he found me there summer seven,
undressing into a sequined slip from ‘30; left me big red bites
like the bees outside.

my childhood broken, into quarters in slots of gashapons.
out would pop a christmas, easter, fourth, thanksgiving–
and with it we’d drop to grandma’s again. we feasted like
kings, juice in wine glasses (which oft were broken) and
rugelach caressed with cinnamon before we went out to play.
in summer six, the bees tried to kiss us and I would have none
of it; stumbled into new lands. basements are haunting but
grandma’s was soulful: a mirror here, a crumbly beanbag there,
a chest of her old flapper wear. he found me there summer seven,
undressing into a sequined slip from ‘30; left me big red bites
like the bees outside. fall seven, he told me there was a puppy in the
basement but he pet me instead; left me tickled like when a leaf
brushes your face. winter seven was frozen, like his touch was; left me
numb as hands get in packing snowballs without gloves. spring eight
was blossoming and silent and so was I, feather boa to mouth:
left me raw like I’d never felt before. fall eight I threw up
rugelach and I saw my mother’s face crumble when she
looked in the mirror facing him. winter eight my mother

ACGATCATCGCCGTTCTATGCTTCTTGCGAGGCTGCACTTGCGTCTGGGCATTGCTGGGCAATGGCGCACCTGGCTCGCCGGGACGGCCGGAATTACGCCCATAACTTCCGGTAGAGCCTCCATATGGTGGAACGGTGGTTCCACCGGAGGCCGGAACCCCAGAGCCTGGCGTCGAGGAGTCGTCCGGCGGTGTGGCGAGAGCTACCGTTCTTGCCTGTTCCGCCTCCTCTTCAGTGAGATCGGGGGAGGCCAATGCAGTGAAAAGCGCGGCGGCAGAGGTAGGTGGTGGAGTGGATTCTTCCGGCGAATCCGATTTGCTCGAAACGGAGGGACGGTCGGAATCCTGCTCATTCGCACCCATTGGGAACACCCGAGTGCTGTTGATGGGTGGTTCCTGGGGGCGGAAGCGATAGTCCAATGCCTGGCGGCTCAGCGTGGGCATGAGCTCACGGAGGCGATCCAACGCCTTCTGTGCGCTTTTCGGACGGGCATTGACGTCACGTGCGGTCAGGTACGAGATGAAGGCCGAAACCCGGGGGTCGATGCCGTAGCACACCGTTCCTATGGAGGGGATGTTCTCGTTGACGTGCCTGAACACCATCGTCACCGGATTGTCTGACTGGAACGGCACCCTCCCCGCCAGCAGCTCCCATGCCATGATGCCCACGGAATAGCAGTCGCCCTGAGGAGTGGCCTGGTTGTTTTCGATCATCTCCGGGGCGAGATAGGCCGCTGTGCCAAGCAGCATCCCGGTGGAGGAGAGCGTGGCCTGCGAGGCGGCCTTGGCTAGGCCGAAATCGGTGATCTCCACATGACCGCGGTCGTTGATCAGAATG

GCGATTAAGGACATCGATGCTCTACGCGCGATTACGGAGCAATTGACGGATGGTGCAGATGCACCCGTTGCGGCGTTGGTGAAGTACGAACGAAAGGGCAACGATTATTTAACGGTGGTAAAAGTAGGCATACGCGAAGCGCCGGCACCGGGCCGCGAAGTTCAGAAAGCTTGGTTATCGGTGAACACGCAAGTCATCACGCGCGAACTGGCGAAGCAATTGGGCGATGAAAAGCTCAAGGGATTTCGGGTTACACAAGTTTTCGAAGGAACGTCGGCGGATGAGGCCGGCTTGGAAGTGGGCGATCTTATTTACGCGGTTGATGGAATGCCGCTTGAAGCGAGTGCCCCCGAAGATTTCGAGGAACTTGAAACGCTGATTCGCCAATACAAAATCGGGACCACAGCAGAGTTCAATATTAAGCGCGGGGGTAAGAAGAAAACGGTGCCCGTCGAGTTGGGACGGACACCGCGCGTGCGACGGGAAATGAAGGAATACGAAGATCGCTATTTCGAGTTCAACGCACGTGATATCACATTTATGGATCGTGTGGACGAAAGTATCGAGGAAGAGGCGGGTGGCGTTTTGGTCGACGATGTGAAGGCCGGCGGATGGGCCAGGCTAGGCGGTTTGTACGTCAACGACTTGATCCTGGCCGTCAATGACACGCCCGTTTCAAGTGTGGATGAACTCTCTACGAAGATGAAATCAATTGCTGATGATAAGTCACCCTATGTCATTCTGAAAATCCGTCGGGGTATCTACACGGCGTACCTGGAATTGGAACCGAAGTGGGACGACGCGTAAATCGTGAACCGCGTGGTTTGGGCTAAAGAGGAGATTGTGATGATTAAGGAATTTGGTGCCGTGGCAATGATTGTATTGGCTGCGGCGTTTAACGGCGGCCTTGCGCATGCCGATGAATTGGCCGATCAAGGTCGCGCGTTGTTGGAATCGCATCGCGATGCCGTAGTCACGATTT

stopped crying, until I asked her why we never went to
grandma’s again. only wanted to see her smile
and to taste rugelach again.

 


Cleopatra Lim lives in Tenafly, New Jersey and attends Columbia University in NYC. Born in Seoul, South Korea, she loves English and has ever since she came to America. Some of her favorite authors include Khaled Hosseini and Chimamanda Ngozi Adichie. Writing in a dark room in the late night tops her list of favorite pastimes. She is interested in pursing a career in creative writing and media.

Leave a comment

Your email address will not be published. Required fields are marked*

You may use these HTML tags and attributes:<a href="" title=""> <abbr title=""> <acronym title=""> <b> <blockquote cite=""> <cite> <code> <del datetime=""> <em> <i> <q cite=""> <s> <strike> <strong>